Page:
Normally, I wouldn't be reading a witch-centered tale at this point in the year; I prefer to read this type of story in the fall, when the crunching leaves and cool wind outside put me in the mood. I couldn't wait, however, to get my hands on this new release from a freshman author, if only to see if I should recommend it for this year's great October reads list. The Witchfinder's Sister is a tale of witch-hunting in 17th century England, a time in which the slightest betrayal of propriety could mark a woman as under the influence of the devil.

The story follows Alice Hopkins, a woman who is forced to move from London back to her hometown of Manningtree after the death of her husband. Alice arrives, hoping that her fractured relationship with her brother can be healed as she will be forced to rely on his hospitality for the foreseeable future. Matthew accepts Alice into his home but he has undergone a change since the siblings had last seen each other. He has grown into a serious man, extremely private and outwardly judgmental of those who do not follow the Bible's teachings. Alice soon realizes that Matthew is doing more than just judging others -- he is taking careful notes, preparing himself for a venerable witch-hunt.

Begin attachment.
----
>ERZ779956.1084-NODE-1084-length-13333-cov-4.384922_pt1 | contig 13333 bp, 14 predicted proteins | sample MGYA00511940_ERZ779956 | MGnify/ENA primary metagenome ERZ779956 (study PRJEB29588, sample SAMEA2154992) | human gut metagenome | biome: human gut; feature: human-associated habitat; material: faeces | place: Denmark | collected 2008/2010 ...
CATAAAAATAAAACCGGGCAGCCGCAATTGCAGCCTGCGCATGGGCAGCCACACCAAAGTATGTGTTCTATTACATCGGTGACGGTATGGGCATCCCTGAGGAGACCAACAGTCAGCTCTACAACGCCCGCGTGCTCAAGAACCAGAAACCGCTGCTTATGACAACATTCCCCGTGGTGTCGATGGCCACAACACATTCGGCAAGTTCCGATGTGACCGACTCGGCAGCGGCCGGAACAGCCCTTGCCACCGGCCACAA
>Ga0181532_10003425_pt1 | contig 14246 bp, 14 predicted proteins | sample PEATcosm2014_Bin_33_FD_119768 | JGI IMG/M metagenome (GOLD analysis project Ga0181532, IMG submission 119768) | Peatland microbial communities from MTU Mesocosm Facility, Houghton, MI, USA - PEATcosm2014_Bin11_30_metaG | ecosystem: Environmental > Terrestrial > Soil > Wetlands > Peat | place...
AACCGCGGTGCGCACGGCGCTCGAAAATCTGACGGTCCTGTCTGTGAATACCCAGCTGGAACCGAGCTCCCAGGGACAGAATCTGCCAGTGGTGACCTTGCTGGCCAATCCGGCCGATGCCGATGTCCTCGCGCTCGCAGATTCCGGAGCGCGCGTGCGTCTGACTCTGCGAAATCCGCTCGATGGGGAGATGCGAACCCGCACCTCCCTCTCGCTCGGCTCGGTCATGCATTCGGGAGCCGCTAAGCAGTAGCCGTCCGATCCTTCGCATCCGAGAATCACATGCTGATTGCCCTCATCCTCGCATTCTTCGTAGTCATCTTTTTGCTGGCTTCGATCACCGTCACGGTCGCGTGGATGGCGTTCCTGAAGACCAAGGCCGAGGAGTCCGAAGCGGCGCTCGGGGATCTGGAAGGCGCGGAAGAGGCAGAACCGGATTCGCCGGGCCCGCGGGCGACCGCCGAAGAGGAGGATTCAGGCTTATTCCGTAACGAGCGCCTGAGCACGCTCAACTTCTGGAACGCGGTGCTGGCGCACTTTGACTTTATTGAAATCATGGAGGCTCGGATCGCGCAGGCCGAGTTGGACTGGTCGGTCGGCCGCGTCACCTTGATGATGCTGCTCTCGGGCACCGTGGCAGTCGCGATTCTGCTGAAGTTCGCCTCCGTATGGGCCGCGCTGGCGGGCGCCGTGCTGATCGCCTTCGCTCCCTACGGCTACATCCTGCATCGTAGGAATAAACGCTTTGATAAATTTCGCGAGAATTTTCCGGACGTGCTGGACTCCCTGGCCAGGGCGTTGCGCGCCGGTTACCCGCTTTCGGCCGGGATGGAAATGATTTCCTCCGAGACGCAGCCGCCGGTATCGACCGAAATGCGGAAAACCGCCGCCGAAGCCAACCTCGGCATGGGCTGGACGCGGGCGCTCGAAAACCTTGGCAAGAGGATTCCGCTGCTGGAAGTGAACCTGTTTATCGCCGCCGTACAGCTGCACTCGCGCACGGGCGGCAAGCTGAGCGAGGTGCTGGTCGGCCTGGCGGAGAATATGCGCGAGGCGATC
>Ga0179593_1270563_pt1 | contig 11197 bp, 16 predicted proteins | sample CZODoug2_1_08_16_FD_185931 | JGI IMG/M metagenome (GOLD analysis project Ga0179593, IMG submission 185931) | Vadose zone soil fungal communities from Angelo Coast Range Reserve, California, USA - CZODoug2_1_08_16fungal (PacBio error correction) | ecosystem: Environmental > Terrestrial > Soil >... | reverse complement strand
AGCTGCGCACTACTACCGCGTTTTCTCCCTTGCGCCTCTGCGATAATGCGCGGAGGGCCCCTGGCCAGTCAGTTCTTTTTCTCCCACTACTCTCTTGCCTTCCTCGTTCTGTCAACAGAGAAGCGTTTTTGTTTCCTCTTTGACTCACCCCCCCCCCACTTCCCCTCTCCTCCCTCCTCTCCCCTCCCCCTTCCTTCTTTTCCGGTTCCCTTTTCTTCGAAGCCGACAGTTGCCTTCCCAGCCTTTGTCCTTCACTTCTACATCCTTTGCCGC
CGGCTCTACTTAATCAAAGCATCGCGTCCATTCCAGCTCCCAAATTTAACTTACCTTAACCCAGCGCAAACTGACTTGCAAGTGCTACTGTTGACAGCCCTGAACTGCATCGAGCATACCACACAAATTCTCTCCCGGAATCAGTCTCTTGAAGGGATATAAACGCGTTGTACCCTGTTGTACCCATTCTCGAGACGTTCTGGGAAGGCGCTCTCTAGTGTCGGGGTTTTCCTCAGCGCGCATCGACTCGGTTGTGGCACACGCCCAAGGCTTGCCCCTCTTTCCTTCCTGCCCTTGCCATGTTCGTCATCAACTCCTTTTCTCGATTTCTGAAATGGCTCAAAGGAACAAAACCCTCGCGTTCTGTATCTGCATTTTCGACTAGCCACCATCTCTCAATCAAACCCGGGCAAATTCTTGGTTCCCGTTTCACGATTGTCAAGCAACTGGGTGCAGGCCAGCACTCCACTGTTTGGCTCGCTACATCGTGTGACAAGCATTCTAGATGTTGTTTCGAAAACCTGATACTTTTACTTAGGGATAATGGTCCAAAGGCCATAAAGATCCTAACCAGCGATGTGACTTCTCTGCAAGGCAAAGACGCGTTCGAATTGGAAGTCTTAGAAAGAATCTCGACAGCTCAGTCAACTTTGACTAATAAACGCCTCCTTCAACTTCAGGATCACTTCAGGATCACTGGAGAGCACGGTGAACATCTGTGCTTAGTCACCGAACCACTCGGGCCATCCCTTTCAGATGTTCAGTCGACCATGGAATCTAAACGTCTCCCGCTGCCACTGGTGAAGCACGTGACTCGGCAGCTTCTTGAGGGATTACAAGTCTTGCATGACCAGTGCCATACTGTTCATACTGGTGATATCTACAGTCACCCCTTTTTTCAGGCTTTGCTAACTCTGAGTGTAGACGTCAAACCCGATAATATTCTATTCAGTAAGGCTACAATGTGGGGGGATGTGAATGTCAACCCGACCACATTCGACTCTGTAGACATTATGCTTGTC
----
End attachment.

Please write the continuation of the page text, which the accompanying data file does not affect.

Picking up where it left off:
For a debut novel, this was very well written. The details were obviously well-researched, and I had no trouble putting myself into the setting of this book. For me, it's weakness was in the plot. I felt that it was awfully drawn out, and I found my interest waning until I hit the 70% mark -- that's when I started to feel invested in the story. The pace makes sense considering the setting -- there wasn't much sudden action back in the 1640's -- but some of the most interesting history behind the book didn't come in until that last 30%, and I found myself wishing that our protagonist could have spent less time pacing her room and more time in the action. My second qualm was in the character of Alice, as she was always deferential and even when she tried to stand up to the men in her life, she never actually followed through. Historically, her behavior makes sense, as she wouldn't have had many options when it came to supporting herself, but her character felt weak to me and I found myself disappointed in her tendency towards hiding away rather than standing up for herself and others.